Paolo Zermani: The Prayer Chapel in the Old Powder Room – Fortezza da Basso, Firenze

Text: Paolo Zermani
Foto: Stephane Giraudeau

Fifty years away from the Second Vatican Council and its request to build a new Church, it is best to remember the shots where, in 1950, Roberto Rossellini chooses to place the happenings in his movie, “Francesco giullare di Dio”, on the street climbing up towards Sovana, in front of the church, in one of the most important scenes of his movie dedicated to St. Francis.

The director emphasizes the arrival of Saint Francis and his brothers who, walking up the street barefoot, reach the village, through the Etruscan gate, to reform the Christianity in crisis. Their faith, practiced among people, outside of sacred spaces, is manifested as a fracture, meant to guide man’s time towards a time of eternity, in danger of being lost.

The street is the place and, at the same time, the means of implementation, from matter to spirit, from mundane to absolute, of the soul discipline, establishing a rule which is based on and which will be forever based in the Franciscan story, on a few fundamental points.

Similarly, in 1927, in the first chapter, called “The face of an earth” of his novel “San Francesco”, Romano Guardini, fully dedicating himself to describing the architectural atmosphere and deriving from it the meaning of Franciscan living, noted as decisive the material context into which the figure of the Saint was built, ever since his youth:

From the slopes of the Apennine, if one goes down towards Tuscany, houses appear scattered as smooth and clear cubes. If one moves to the Perugia side, it is as if one crystal towered atop another. Architecture is almost immediately perceived, from a first glance; yet this is just the beginning. Architecture seems to be fully related to the measurements of the human body, to the arch of the forehead, to the opening of the chest, to the being which feels and lives it, through space. One is thus permeated through an elementary force by the way this rigour acquires shape and strata.



The saint emerges, is born, in his complexity, from the structure and the internal and external shape of the landscape. Hence the fundamental designation of the crucifix as means, but also labour of rebuilding the ruined churches, before completing the mission of the spirit, and the urgency of engaging the body in the name of the material missions and works as a nearly initiation practice, for the spirit.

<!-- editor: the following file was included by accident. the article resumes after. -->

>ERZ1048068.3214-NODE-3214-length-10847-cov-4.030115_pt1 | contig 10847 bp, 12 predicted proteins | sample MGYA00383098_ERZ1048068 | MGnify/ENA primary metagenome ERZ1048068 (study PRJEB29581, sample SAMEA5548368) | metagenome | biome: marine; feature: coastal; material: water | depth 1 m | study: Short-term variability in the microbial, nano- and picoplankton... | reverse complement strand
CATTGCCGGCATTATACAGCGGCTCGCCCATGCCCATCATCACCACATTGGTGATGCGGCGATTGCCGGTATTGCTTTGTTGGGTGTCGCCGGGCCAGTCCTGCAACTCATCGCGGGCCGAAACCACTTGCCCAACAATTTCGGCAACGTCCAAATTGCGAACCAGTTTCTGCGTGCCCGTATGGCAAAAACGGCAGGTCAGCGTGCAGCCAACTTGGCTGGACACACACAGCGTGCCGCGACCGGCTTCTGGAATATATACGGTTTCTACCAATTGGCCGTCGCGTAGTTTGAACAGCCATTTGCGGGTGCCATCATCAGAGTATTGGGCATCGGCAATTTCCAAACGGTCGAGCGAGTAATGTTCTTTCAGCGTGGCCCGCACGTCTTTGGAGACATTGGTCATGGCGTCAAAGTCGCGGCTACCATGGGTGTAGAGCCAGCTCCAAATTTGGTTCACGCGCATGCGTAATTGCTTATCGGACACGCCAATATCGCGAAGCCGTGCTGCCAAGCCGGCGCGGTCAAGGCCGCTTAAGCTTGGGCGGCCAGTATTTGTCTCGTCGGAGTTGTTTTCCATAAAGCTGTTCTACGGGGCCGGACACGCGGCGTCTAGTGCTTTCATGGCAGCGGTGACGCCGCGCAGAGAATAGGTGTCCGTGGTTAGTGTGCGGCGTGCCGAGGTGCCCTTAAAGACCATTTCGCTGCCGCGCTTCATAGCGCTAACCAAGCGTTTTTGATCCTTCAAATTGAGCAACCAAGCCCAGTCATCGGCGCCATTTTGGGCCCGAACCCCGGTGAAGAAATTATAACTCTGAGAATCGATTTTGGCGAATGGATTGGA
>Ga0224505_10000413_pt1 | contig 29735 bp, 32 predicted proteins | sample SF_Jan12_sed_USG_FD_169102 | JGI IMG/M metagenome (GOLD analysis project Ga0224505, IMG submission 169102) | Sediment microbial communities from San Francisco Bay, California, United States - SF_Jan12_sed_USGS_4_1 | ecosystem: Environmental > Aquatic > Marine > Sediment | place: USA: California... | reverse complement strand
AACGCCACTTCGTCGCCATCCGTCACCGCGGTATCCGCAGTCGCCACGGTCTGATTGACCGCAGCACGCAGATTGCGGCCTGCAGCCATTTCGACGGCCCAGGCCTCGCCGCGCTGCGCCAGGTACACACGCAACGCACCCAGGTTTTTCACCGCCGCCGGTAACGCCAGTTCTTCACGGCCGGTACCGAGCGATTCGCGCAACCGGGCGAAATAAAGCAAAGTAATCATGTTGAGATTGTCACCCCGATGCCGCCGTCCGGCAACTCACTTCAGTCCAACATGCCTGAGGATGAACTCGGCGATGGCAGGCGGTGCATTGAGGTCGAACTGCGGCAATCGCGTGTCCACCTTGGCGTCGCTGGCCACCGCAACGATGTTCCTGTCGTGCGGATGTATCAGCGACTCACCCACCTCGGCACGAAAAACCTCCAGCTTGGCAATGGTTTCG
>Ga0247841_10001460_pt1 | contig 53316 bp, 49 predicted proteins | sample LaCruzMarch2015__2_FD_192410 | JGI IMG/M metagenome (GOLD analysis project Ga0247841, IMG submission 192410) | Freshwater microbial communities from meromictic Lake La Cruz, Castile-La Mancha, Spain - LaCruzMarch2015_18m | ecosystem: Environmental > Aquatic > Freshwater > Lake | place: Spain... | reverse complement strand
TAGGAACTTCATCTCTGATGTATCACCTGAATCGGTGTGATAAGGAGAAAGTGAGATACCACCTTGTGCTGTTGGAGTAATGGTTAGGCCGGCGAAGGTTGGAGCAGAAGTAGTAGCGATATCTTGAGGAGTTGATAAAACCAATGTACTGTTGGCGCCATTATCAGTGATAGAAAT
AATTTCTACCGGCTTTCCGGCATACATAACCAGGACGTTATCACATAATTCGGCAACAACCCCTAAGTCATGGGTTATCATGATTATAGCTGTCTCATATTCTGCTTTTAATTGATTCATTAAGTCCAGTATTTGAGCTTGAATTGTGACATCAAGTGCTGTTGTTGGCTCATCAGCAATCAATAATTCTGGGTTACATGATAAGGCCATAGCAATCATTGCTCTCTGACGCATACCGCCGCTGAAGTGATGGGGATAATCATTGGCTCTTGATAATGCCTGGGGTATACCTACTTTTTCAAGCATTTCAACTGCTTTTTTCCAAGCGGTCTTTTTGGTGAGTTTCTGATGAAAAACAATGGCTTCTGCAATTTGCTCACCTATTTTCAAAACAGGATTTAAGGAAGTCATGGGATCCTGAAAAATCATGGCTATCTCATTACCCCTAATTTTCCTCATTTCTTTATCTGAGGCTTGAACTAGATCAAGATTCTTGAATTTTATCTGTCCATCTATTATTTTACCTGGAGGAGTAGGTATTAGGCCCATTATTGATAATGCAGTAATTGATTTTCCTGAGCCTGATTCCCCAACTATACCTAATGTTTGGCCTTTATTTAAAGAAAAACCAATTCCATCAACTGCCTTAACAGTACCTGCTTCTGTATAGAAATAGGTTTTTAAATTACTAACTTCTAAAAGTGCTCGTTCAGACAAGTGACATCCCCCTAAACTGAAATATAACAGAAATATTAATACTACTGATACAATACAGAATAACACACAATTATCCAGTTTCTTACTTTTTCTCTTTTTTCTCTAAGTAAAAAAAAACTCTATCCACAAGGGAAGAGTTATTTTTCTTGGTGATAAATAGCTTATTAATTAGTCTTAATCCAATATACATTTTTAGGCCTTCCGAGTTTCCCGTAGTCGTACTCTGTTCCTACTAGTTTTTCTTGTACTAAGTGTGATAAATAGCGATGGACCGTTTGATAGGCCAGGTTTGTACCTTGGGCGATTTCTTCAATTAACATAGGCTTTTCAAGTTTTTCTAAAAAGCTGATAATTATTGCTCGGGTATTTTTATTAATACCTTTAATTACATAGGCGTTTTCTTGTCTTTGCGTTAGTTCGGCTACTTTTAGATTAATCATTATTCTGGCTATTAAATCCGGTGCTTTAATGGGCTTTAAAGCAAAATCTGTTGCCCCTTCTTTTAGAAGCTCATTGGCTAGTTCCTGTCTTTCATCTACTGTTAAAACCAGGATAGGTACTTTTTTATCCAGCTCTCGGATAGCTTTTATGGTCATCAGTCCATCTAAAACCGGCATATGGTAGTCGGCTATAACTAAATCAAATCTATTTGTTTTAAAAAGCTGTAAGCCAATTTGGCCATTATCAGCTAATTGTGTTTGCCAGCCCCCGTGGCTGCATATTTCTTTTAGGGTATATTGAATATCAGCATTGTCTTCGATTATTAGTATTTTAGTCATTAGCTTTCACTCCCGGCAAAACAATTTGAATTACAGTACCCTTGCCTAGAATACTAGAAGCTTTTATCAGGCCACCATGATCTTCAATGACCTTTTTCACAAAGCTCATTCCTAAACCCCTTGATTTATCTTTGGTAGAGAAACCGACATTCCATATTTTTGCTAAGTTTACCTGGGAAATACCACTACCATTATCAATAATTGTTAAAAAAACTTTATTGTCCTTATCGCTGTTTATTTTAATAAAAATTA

As San Bonaventura was saying in “Legenda Maior”: “in fact, through and by the grace of the Divine Providence, the Saviour would lead it all, so, at the start of the Order, before preaching the Gospels, it rebuilt three churches. This was just a consequence of the fact that it had learned to gradually give up the material things for the spiritual ones, or the minor ones for those that really mattered, but also that, through sensible things, the made, built things, he could have mysteriously foreshadowed the many things he could have go on to accomplish.”

The identification of the Franciscan way of life with everything matter, physical effort and material substance, is so grounded that Giotto, in his frescoes describing the life of Saint Francis, depicts the scene in which, inside the ruined church of Saint Damian, the Saint receives the instructions of the crucifix, a crucifix that was, even at that time, an artefact both ancestral and symbolic, and actual and physical.



These sequences that are deeply rooted in memory and in the history of the place, but not alien to the present, accompanied the project for the prayer chapel made for the Florence visit of Pope Francis, for the Italian Ecclesiastical Convention of 2015.


The sacred space of the chapel is placed inside the old powder room, respecting its space, with all its three entrances, two on the longitudinal axis and one on the transversal one.


The generating idea pf the project is that of a street along which there is, at the centre, detached from the horizontal plane, the altar, while, on the sides, close to the openings, the pulpit and the tabernacle rest are placed, both illuminated directly from outside.

*Plans & sections

A path, therefore, a street, marked by three milestones, absolute points conferring it its own measure.



Next to the central path of the chapel, suggested in the old room, at its core, placed as an indicator, on a metallic support placed next to the altar, but on one side of the road, there is an old crucifix of Baccio da Montelupo, coming from a Florence church.



Both the path/street which crosses the chapel’s longitudinal axis, and the altar, the tabernacle support and the pulpit, are made of travertine.



Info & credits:
Architecture: Paolo Zermani,Eugenio Tessoni
In collaboration with: Gabriele Bartocci, Rocio Fernandez Lorca.
Delivery: 2015
Client: Italian Bishops’ Community